Richie DeMaria

With cancer, there’s always something. Some gleaming chamber in which to be inserted, some noxious compound with befuddling or bizarre collateral damage to ingest in a variety of ways, or great periods of mental vacancy wherein you drift around the edges of mortality as you thought you knew it.

But for some reason, life must go on, so I shuffled off some procedure and enlisted my friend Connery to join me in an afternoon at The Press Room on Ortega in answer to a summons from my Pedant Stalker, the Erstwhile Blimp Repairman and Hat Fool, written on the back of an unpaid bill for two Long Island iced teas from the Cliff Room on the Mesa with its bad music, silent barman, and worn pool table. I asked Connery to come along because he is both smarter and younger than I am, and that seemed like a good résumé for a meeting with the painstakingly mysterious happy-hour ghost who had somehow identified me as interesting during one languid after-lunch glass of wine on ice at Joe’s Café not far over on State.

The Press Club cocktail lounge is a British carryover from what they cheekily call the English Channel. The men’s loo boasts portraits of Queen Victoria over the toilet, Elizabeth I by the paper-towel rack, and a Warhol portrait of the current monarch — another incomparable Tudor like the first Elizabeth who allowed us Shakespeare and the hysterical romp past the medieval world into what became the English Renaissance, or an era that bears her name. The new queen, now some 65 years into her reign, watched history dismember Victoria’s empire, the Blitz, the rebuilding, and then Thatcher and then Brexit and now May and Trump — and, well, God Bless Her Graciousness. Victoria scowls down and on.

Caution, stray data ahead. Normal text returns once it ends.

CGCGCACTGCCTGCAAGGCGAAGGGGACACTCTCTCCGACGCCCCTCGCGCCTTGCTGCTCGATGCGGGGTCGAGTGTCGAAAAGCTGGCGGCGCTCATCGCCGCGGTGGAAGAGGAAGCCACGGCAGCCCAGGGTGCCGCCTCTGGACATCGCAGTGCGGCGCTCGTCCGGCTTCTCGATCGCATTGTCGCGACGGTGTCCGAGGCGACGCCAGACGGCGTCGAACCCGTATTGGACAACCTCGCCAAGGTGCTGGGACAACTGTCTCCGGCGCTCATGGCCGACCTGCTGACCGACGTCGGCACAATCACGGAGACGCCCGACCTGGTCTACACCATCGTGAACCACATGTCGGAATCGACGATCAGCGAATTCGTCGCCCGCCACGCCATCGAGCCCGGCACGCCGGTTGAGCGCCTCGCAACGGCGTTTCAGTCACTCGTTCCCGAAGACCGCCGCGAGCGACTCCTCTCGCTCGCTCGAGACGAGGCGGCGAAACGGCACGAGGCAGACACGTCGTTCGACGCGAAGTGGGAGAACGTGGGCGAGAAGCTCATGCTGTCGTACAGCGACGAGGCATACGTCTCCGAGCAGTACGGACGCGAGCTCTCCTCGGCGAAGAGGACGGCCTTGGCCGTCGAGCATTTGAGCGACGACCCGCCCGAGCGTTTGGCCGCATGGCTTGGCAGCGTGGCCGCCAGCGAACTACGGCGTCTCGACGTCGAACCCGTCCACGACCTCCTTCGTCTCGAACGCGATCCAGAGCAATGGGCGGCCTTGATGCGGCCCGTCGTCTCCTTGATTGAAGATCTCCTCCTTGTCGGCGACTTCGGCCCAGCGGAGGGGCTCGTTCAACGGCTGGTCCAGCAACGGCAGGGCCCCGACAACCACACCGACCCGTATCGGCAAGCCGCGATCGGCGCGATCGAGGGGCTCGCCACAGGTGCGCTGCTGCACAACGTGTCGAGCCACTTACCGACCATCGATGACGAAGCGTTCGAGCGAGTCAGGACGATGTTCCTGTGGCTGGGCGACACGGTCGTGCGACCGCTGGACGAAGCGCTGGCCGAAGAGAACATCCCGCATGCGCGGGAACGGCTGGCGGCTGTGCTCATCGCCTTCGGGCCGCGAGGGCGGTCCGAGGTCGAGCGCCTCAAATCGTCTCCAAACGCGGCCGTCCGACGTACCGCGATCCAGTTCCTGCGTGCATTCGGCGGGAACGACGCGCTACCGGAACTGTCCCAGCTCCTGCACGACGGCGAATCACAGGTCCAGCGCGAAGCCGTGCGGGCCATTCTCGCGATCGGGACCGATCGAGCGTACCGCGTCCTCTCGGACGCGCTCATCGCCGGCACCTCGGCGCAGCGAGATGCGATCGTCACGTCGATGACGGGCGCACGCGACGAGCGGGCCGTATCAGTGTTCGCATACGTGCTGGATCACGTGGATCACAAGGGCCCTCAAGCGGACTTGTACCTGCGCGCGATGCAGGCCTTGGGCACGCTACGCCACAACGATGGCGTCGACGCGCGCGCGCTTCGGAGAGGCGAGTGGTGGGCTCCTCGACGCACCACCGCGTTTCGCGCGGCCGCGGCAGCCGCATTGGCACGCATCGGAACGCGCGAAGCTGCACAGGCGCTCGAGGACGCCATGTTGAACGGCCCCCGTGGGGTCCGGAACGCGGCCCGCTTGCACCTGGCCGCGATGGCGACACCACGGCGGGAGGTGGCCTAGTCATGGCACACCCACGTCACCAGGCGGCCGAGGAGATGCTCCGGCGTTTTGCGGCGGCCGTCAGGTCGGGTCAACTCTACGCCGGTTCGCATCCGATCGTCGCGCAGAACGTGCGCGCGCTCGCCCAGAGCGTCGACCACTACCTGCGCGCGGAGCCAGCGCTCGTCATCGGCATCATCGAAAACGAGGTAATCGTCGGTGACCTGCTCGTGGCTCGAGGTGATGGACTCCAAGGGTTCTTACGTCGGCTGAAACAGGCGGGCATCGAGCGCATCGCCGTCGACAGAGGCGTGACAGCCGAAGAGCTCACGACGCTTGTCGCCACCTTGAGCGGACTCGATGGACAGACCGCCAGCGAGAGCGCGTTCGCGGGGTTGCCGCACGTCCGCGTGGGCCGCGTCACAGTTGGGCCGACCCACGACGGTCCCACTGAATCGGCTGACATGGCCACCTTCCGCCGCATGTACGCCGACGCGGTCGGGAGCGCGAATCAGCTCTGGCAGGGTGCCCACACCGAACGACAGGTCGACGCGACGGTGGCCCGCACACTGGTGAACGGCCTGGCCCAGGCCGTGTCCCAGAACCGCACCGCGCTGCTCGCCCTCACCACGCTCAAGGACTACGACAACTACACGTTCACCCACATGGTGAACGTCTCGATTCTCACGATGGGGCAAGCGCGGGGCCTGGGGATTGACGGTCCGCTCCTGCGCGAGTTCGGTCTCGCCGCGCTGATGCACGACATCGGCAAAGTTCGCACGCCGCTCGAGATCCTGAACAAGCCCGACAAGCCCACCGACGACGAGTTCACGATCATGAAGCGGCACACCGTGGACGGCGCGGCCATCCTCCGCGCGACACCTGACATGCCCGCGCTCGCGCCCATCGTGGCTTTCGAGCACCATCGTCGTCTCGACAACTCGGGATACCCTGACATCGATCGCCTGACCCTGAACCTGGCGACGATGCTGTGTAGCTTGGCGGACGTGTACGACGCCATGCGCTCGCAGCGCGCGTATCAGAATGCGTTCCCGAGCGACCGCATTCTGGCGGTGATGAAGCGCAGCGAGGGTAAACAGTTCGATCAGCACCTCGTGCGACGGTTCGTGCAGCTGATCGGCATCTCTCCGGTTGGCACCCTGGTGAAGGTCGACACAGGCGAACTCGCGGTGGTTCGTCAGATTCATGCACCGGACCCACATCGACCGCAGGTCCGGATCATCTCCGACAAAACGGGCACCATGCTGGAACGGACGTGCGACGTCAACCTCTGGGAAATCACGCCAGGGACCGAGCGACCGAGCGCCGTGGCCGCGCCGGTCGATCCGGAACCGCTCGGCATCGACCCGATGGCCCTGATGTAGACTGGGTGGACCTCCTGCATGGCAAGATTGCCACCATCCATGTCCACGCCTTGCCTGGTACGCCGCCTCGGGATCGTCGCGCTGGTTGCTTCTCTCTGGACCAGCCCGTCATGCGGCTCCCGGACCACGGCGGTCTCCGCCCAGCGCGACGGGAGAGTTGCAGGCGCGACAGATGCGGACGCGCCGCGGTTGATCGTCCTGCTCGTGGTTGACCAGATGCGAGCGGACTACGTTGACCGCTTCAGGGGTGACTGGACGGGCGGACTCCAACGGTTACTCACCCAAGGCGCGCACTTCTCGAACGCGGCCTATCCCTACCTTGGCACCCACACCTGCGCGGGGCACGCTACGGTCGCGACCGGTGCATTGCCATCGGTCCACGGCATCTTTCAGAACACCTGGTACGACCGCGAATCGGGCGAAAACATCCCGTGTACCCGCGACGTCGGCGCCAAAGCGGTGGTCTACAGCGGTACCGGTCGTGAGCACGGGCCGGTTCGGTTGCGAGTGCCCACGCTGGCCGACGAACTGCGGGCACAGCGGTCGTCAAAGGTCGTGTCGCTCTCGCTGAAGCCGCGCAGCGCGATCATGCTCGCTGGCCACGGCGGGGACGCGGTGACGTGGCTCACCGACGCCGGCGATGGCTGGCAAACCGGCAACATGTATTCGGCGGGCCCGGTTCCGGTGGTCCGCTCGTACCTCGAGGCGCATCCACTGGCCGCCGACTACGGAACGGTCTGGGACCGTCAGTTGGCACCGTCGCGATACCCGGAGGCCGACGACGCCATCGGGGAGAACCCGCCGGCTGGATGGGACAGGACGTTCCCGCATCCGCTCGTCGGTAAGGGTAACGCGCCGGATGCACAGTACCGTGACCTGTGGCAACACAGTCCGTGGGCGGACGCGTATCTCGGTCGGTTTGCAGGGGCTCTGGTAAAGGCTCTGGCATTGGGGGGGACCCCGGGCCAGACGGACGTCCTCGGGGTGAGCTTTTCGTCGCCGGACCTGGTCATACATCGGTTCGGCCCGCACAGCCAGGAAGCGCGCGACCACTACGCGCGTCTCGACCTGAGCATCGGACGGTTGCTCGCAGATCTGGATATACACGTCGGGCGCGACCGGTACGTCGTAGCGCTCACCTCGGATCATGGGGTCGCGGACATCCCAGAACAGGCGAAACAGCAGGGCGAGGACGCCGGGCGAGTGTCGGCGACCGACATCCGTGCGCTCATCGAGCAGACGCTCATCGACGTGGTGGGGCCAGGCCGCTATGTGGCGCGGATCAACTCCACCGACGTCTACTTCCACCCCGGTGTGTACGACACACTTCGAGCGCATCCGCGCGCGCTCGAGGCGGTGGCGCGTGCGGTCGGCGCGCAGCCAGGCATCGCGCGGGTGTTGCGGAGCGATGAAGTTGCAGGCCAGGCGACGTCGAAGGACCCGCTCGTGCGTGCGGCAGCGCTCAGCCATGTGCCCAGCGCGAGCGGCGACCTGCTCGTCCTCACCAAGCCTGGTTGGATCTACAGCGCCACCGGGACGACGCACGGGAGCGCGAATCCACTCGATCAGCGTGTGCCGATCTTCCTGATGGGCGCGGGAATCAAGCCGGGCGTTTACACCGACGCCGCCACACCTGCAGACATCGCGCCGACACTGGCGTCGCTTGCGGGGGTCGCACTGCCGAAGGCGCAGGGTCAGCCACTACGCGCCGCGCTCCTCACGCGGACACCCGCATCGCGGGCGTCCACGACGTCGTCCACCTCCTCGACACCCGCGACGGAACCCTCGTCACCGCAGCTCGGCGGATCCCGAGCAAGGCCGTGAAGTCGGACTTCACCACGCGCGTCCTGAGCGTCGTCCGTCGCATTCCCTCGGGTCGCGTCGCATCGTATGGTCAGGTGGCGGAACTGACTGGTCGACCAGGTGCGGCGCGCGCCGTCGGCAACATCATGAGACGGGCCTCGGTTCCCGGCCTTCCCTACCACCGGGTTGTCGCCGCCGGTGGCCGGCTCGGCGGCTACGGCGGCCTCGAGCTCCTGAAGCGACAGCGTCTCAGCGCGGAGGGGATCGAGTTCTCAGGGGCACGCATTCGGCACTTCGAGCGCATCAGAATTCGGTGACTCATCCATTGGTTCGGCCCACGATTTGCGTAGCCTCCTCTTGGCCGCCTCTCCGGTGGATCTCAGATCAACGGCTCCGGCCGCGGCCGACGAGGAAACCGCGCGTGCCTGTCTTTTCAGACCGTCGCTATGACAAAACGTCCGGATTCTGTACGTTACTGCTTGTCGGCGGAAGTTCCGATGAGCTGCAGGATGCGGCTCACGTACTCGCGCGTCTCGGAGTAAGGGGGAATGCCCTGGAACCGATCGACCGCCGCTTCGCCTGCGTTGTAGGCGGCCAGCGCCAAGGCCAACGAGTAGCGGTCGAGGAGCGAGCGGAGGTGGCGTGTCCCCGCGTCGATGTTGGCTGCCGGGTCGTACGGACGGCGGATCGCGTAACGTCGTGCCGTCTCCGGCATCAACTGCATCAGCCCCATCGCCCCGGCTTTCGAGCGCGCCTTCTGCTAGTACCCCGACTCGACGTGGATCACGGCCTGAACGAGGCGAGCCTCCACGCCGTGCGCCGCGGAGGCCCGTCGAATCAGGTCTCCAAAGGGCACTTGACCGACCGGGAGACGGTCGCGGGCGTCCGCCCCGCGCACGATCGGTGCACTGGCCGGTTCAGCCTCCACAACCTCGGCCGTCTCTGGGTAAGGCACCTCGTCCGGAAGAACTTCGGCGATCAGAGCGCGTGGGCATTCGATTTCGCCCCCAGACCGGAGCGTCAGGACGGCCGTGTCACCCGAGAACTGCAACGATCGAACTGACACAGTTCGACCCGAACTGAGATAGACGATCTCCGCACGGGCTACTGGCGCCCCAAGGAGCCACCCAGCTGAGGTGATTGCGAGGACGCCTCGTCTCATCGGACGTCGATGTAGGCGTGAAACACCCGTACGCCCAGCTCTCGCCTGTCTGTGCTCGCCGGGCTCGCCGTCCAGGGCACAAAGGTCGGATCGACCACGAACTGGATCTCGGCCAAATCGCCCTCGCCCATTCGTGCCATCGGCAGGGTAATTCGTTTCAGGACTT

Inside, at the corner of the bar closest to the street, there’s a porcelain bulldog smoking a cigar and wearing a Union Jack waistcoat. A sign warns that there is no Wi-Fi and advises patrons to “get drunk and talk.” The music is all British Invasion stuff, messy or clean, certifiably iconic or obscure. The matchbooks claim that The Press Room is “the best place to get shagged” in, I presume, Santa Barbara. Connery said that claim probably wasn’t accurate if “shagging” was what he or Austin Powers thought it is, and if this was the place this actually was.

The stools are free-standing. No back door to this saloon. Some window tables look out at Dargan’s Pub and, of course, the girls in their summer dresses (that are worn all year long on Ortega) as they go to or from the beach or bistro or to Isla Vista and the crushing demands of academe on the American Riviera. There’s a copy of the first Stones album by bar light, and rock lyrics printed in ransom-note fashion cover the west wall. The drinks are cheap and strong, Guinness flows, and there is, so far as I can tell, always fútbol on the two flat-screens. It’s a bright bar, so the Blimp Mechanic didn’t enter in the same sort of nimbus of light he punctured at The Sportsman or the Cliff. He sat next to me and Connery, edged on his stool closer to the jukebox from which a Bowie fest was in full swing.

He was wearing a fez. With that and his Mubarak dye job, he looked like a child’s idea of a Halloween cupcake. I finally asked him what his name was, and he said “Bob,” and I said, “Of course it is,” and he ordered a Long Island iced tea.

Bob, I said, you know, a fez is more than a little pillar you put on your head. “It’s not just a hat, Bob …” He said he didn’t care what his hat meant and went into a weak, Trumpian screed about sensitivity and political correctness and the decadence of Europe and, for some reason, the perfidy of the Chinese. His blimp talk I had heard not long ago at the Cliff Room. Bowie was singing about an American girl, some guy in a vast stadium made a goal, and The Press Room had a bit of a tribal moment which passed soon enough. He laid not enough money on the bar and stepped out onto Ortega in time, or maybe even in tune, with the parade that was passing. I finished my wine, Connery his bottle of water, and we talked about ottomans and presidents-elect in one of the two window seats that look out from London to Ortega.

As everyone with cancer, I am in the Epitaph Mode, or the Summation Sweepstakes. One could do worse, and many have, than to share the eulogy or emulate the life of one Guinness, commemorated by a brass commemoration that reads: “Dedicated to Guinness, The Smartest Dog We Ever Knew.” It’s there on your right, just as you come into the bar. n


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